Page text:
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The Boston Globe



Corporate settlements deny accountability

Anyone who has served on a jury is familiar with the long waits while attorneys for both sides huddle to reach a last-minute settlement and avoid a trial. It’s a roll of the dice for everyone, balancing the risks of a jury verdict and the costs of the trial itself against the certainty of a payout that doesn’t apportion blame. Settlements can bring closure to the victims, relief to an overburdened court system, and big fees for the lawyers. But do they provide any justice?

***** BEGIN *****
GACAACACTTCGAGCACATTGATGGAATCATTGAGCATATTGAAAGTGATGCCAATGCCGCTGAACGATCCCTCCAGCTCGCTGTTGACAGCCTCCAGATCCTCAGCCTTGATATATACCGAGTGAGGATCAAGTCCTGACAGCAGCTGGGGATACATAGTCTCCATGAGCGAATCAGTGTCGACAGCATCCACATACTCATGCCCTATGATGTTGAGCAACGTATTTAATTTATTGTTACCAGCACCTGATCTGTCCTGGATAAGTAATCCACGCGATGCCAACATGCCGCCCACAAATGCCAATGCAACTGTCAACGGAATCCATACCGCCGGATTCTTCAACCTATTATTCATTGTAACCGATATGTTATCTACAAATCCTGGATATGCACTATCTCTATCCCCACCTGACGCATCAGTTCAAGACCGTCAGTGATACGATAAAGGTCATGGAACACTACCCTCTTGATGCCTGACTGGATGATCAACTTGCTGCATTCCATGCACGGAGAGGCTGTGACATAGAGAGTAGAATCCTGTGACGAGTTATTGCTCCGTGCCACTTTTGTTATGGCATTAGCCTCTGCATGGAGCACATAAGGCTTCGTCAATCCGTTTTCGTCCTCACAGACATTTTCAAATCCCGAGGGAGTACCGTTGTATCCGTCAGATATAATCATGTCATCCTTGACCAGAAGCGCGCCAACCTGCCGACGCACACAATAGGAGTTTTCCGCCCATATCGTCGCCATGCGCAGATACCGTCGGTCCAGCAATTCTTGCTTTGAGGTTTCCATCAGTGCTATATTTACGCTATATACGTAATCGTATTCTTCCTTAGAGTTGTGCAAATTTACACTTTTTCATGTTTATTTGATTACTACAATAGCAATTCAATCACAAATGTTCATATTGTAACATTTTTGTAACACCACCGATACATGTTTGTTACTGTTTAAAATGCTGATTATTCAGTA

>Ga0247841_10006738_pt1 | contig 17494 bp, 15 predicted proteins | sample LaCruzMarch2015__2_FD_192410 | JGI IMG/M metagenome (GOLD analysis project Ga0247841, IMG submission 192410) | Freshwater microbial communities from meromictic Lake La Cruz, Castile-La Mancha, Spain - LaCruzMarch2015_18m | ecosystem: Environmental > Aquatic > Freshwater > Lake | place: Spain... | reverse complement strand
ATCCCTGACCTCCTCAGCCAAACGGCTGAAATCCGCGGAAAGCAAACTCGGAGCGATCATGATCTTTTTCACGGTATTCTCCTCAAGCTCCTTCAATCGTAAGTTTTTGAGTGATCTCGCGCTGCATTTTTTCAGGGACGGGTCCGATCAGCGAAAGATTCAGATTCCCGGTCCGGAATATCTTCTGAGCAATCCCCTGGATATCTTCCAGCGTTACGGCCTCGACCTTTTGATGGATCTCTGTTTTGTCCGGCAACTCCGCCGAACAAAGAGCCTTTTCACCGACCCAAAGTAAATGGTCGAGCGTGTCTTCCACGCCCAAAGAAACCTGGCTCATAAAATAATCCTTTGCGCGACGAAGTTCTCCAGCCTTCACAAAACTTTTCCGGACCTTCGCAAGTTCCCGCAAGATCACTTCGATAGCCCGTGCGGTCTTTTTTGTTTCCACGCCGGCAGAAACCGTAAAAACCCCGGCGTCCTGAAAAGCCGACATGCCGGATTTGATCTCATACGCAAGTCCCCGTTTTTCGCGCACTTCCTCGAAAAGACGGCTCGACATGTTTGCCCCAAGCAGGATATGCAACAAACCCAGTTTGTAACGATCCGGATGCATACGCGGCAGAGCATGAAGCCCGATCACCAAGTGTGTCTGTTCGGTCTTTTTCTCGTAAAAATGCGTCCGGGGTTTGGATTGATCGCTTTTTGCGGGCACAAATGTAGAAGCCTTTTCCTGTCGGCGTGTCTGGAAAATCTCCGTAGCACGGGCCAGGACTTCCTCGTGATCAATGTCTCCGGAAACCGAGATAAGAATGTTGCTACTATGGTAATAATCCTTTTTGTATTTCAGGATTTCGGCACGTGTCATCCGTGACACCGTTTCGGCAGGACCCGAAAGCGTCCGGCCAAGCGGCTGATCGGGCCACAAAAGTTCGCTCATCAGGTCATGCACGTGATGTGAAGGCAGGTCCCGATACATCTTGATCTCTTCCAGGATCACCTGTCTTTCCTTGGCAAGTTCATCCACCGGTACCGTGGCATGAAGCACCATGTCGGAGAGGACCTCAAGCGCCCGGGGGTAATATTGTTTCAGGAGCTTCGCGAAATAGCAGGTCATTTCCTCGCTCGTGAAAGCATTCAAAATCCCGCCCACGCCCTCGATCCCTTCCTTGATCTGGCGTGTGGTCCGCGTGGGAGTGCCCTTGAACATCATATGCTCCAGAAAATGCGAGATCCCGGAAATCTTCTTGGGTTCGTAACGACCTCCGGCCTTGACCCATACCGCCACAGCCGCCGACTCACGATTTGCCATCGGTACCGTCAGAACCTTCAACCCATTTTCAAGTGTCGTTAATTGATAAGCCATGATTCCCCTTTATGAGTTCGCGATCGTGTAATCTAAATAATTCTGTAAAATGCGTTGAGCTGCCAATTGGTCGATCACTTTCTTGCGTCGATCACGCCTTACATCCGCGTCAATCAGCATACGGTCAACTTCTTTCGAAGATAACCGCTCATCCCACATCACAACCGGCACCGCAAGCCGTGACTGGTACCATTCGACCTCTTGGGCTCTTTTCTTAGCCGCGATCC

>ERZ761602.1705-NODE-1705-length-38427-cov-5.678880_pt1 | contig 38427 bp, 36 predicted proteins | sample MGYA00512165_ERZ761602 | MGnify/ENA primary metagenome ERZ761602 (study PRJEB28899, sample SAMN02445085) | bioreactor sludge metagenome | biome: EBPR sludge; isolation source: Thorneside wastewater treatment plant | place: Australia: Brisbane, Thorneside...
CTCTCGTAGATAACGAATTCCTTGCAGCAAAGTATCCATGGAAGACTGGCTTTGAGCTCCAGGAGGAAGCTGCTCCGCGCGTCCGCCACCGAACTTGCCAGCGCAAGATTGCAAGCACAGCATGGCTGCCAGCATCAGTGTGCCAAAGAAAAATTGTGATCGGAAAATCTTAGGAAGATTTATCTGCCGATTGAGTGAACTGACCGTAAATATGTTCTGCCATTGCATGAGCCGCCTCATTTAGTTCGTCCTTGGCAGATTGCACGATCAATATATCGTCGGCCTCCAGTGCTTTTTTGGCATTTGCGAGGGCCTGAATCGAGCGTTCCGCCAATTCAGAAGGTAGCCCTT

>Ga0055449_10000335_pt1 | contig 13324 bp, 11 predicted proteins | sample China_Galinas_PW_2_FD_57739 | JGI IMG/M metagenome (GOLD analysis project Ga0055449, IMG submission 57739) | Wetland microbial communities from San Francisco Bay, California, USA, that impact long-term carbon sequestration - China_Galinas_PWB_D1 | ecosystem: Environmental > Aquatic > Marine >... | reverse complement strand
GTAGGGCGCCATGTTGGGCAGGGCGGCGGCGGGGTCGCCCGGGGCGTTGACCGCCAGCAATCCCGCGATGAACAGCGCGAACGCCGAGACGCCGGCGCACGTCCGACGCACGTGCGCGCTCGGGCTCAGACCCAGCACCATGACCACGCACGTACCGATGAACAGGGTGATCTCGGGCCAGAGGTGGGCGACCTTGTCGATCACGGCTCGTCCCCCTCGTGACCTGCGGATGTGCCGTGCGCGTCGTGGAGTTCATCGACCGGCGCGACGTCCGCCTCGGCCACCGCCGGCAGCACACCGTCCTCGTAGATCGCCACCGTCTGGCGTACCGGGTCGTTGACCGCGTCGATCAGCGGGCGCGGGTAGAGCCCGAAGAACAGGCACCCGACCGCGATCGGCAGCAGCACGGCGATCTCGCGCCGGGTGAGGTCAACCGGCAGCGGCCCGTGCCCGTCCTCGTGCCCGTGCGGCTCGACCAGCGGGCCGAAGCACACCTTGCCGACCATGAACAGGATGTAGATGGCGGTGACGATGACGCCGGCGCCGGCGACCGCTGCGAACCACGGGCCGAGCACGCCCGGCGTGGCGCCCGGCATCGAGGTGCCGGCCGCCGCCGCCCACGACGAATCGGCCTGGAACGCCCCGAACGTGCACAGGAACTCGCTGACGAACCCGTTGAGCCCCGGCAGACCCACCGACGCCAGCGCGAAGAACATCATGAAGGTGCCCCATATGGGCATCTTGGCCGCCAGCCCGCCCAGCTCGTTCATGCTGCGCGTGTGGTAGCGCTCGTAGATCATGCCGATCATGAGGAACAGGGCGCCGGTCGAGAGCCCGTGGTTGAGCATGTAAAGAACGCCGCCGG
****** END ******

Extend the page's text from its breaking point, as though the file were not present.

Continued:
Consider the recent spate of billion-dollar settlements designed to close sordid chapters in mortgage lending, environmental disasters, and pharmaceutical misconduct. Earlier this month, 10 of the nation’s largest banks agreed to pay $8.5 billion to settle claims by the US Justice Department that they wrongly foreclosed on millions of homeowners in 2009 and 2010. It sounds like a lot of money, but remember that 3.8 million bank customers were slapped with foreclosure orders during this period. That’s about $2,200 a claim.

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